Proverbs 18:17 There are two sides to every story. The first one to speak sounds true until you hear the other side and they set the record straight.
In the fall of 1998, I was trying to understand the war between the Serbs and Croats, and like most ethnic wars, the roots of the conflict went way back before I was born, therefore, learning the truth of the whole matter would depend on who was telling the story. Prov. 18:17 There are two sides to every story. The first one to speak sounds true until you hear the other side and they set the record straight. The sad thing is, it does not matter who started the whole thing, the result is always the same – the civilians suffer the most.
The news coverage recorded the migration of people who had just been bombed out of their town and were making their way through muddy wet fields with light snow falling. The weather looked dismal and cold. There was a family of four young men carrying their grandfather on a sheet of plywood because he had been hit with some shrapnel and was now paralyzed. The newsman asked the man what he needed, and all he said was, “Just a blanket would be nice because I feel the cold.”
I said, “Oh God! Give the man a blanket!” Something hit me hard in my soul, and I broke down and started weeping uncontrollably for this man and his family. Of all the things he could have asked for, a blanket was it. I could think of a lot of things he could use right then and there. The first and most important thing he needed was for the fools waging war to stop bombing his home, and for the invaders to go back to where they came from. Prov. 24:12 God holds you accountable to deliver any innocent person from a wrongful death. I thought, even a cart pulled by a horse so his family didn’t have to shoulder him through the boggy fields of carnage. There were so many other things that this family and the refugees needed.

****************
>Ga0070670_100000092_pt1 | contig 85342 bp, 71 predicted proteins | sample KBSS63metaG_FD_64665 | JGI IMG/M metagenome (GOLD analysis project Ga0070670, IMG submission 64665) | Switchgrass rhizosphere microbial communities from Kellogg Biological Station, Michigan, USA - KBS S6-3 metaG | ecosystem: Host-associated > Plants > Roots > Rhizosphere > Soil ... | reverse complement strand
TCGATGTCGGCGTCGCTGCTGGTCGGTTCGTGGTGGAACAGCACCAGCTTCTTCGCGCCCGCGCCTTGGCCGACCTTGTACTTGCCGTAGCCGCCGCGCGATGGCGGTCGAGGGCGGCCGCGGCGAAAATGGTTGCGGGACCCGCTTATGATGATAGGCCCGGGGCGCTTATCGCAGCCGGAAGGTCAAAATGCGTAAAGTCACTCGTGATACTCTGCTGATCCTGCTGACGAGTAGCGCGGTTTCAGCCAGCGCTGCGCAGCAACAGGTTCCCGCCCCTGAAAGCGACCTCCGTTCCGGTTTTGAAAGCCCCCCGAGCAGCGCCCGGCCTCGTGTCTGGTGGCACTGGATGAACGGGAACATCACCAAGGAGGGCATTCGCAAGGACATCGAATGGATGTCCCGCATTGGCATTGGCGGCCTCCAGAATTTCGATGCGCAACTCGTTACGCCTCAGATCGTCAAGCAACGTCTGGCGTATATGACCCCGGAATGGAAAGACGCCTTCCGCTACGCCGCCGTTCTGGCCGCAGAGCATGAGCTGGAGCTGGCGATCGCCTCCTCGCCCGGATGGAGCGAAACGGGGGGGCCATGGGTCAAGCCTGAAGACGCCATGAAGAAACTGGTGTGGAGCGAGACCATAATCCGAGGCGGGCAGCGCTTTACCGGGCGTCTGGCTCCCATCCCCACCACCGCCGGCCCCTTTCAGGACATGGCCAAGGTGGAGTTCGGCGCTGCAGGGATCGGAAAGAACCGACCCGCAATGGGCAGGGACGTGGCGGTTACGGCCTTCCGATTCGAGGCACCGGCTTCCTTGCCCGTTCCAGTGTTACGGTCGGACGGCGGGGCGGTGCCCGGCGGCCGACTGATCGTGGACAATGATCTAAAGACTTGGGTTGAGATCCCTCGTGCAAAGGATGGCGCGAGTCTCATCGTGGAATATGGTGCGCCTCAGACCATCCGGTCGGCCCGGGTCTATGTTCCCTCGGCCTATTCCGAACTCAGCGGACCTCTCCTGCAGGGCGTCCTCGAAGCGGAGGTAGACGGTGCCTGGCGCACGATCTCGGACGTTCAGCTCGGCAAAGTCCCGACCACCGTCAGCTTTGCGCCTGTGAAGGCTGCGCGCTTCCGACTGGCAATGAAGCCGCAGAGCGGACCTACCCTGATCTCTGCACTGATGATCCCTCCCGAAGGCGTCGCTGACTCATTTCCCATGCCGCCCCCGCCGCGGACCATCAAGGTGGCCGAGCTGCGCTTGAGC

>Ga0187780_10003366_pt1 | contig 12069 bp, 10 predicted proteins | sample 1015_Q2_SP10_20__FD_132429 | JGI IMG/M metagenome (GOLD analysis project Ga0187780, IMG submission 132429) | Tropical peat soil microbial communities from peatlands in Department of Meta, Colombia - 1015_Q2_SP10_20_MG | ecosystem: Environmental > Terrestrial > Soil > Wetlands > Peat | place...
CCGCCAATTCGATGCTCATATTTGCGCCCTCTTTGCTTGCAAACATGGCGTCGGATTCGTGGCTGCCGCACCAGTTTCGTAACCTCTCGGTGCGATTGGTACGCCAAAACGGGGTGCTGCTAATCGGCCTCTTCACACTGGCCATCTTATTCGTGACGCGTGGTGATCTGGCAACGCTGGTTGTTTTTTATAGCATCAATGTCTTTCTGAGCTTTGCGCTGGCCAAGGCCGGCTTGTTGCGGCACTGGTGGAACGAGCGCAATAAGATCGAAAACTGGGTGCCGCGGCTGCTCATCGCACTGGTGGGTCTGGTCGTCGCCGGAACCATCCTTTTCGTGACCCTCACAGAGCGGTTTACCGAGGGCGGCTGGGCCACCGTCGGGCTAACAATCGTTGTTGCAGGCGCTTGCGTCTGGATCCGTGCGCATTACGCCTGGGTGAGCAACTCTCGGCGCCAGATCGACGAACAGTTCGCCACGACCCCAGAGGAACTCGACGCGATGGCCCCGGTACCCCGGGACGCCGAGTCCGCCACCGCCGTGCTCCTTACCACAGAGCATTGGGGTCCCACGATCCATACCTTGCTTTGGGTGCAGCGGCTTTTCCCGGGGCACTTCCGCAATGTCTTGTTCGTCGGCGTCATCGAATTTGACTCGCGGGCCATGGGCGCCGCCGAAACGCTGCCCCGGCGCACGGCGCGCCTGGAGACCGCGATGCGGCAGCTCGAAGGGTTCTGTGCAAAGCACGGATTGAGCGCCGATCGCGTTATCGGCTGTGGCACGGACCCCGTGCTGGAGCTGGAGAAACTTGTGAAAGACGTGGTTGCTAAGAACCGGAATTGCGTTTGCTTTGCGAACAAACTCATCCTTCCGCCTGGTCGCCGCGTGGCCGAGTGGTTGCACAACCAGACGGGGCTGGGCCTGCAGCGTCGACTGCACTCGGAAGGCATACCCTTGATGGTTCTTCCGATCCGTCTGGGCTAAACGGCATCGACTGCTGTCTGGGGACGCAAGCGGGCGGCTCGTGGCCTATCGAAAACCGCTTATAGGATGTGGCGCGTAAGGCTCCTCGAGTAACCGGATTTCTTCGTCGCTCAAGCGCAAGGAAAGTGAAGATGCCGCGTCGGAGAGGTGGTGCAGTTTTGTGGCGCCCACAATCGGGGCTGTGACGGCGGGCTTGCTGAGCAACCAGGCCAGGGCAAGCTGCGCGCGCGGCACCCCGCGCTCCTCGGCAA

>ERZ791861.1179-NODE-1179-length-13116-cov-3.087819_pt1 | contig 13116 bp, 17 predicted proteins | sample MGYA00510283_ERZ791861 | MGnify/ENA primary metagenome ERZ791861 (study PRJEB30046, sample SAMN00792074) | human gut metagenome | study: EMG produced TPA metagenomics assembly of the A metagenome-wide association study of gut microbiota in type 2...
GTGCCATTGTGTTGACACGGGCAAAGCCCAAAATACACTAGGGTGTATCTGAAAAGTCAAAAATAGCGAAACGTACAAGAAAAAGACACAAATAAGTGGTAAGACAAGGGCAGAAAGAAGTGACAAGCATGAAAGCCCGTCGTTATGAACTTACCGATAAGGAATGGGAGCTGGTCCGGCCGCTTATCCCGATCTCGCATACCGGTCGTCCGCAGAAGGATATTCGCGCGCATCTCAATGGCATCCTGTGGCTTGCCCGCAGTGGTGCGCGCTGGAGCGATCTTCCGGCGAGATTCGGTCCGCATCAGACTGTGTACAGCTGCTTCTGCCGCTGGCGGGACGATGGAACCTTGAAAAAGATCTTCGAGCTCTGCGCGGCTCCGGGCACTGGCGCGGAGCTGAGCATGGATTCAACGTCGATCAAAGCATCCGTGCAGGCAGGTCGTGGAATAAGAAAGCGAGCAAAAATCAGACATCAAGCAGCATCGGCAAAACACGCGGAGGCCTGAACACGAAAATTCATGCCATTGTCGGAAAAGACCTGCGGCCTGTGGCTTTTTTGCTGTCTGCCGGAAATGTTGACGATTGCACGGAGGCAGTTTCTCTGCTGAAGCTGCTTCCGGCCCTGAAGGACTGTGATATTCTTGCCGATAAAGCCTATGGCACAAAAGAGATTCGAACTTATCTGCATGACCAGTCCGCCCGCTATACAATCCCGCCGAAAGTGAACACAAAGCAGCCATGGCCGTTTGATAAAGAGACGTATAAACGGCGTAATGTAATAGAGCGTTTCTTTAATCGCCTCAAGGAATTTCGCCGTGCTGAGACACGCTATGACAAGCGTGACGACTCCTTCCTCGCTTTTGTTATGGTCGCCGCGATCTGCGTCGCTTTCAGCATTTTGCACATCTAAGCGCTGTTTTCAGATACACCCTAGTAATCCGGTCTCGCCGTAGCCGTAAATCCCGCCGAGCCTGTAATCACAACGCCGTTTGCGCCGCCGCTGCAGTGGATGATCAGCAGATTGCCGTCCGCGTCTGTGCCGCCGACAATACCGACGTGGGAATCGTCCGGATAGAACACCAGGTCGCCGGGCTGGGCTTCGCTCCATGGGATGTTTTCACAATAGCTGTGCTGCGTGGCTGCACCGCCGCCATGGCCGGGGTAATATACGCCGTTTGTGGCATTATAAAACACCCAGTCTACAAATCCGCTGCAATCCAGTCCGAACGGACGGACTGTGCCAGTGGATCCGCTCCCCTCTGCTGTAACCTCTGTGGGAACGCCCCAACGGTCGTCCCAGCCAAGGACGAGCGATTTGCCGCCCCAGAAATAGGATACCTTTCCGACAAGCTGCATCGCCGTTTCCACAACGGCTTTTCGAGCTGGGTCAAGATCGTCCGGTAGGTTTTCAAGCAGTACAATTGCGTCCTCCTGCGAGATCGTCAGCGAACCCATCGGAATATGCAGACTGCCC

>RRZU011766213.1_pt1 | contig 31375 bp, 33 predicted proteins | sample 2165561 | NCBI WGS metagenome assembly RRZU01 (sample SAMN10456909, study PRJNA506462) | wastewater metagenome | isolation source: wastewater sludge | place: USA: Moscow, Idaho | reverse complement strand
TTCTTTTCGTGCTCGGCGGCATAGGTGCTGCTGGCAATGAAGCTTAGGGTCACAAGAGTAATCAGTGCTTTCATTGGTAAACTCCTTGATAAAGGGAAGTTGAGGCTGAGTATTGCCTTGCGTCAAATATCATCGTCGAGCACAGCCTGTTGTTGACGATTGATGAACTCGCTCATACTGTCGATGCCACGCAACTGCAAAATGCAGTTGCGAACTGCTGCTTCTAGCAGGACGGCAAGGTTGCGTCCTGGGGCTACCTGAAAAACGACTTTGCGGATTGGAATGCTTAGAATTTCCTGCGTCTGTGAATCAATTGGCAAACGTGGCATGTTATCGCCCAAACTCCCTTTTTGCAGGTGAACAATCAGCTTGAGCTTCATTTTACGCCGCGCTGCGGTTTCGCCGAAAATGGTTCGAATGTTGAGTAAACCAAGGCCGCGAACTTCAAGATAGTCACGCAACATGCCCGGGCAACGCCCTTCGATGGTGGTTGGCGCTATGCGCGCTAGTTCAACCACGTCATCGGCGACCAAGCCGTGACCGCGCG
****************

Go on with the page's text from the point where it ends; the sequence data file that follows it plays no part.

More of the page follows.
Was the man so discouraged that he had no more will to live in a world where killing people just over the border was a viable option to take? Had the old man seen so many unjust things throughout his life that the only hope he had left was the warmth of a blanket? Maybe, being paralyzed and jostled around on a makeshift plywood stretcher, he had resigned himself to the fact that any mercy in the world was a rare commodity and throwing up a flare prayer for a blanket was the most he could hope for.
This man’s plight put such a spotlight on all the complaining and whining we do for the smallest inconveniences we encounter daily. I was convicted to the bone and kept asking God to forgive me for all the ungratefulness I had been expressing. I had all the blankets I could use and then some. I had a home that was not being bombed and neighbours who were not being murdered in the name of someone’s so-called righteous cause. I was living in relative peace while these people were running for their lives with whatever and whoever they could carry. Yes, the conviction of the word was felt. James 2:16 If one of you tells him, “Go in peace; stay warm and well fed,” but does not provide for his physical needs, what good is that?
In the winter months when I grab a blanket just to be warmed, I often think of the man on the plywood stretcher. We need to be grateful for everything we have and all the blessings we walk in every day. Do you have a blanket? Then say “Thank you, Lord!” Have you kicked an addiction or overcome a great trial? Then you need to be doubly thankful. Are you still sensitive to the needs of others? Then be grateful that you are still a soul whom God can touch and use to be His hand extended when the needs of a broken world show up right in front of you. James 1:27 Pure and undefiled religion before our God and Father is this: to care for orphans and widows in their distress, and to keep oneself from being polluted by the world. Don’t become polluted by the coldness in this world. Stay warm in your heart. Who knows, you might be the warm blanket a cold soul needs just for a moment in time. God’s face shine on us all.
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I remember my parents pulling names off the “giving trees” at Christmas time and shopping for children and families. They were always moved by little ones who asked for a pair of warm boots or a coat, and mothers who asked for gas cards. It is a reminder to be grateful, for sure. Our “needs” always seemed pretty shallow compared to the ones we’d see on those cards.